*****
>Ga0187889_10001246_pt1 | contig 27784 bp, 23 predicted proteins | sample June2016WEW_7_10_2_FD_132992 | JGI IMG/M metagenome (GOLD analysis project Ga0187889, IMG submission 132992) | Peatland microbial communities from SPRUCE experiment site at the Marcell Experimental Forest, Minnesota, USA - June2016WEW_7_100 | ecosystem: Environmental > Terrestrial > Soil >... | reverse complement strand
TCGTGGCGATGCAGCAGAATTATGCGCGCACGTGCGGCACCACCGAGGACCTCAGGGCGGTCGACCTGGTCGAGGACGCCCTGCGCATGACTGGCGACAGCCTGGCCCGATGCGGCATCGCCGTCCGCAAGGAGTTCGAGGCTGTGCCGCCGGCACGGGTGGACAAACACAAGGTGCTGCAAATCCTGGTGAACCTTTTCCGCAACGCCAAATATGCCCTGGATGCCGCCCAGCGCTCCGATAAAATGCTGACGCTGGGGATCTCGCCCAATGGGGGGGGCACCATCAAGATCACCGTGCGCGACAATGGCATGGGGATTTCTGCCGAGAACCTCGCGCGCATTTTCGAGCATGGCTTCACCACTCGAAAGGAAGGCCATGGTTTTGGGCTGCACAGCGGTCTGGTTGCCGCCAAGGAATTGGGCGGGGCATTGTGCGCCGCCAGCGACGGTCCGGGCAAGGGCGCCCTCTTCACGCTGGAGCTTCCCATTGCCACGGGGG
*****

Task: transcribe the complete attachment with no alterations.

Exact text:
>Ga0187889_10001246_pt1 | contig 27784 bp, 23 predicted proteins | sample June2016WEW_7_10_2_FD_132992 | JGI IMG/M metagenome (GOLD analysis project Ga0187889, IMG submission 132992) | Peatland microbial communities from SPRUCE experiment site at the Marcell Experimental Forest, Minnesota, USA - June2016WEW_7_100 | ecosystem: Environmental > Terrestrial > Soil >... | reverse complement strand
TCGTGGCGATGCAGCAGAATTATGCGCGCACGTGCGGCACCACCGAGGACCTCAGGGCGGTCGACCTGGTCGAGGACGCCCTGCGCATGACTGGCGACAGCCTGGCCCGATGCGGCATCGCCGTCCGCAAGGAGTTCGAGGCTGTGCCGCCGGCACGGGTGGACAAACACAAGGTGCTGCAAATCCTGGTGAACCTTTTCCGCAACGCCAAATATGCCCTGGATGCCGCCCAGCGCTCCGATAAAATGCTGACGCTGGGGATCTCGCCCAATGGGGGGGGCACCATCAAGATCACCGTGCGCGACAATGGCATGGGGATTTCTGCCGAGAACCTCGCGCGCATTTTCGAGCATGGCTTCACCACTCGAAAGGAAGGCCATGGTTTTGGGCTGCACAGCGGTCTGGTTGCCGCCAAGGAATTGGGCGGGGCATTGTGCGCCGCCAGCGACGGTCCGGGCAAGGGCGCCCTCTTCACGCTGGAGCTTCCCATTGCCACGGGGG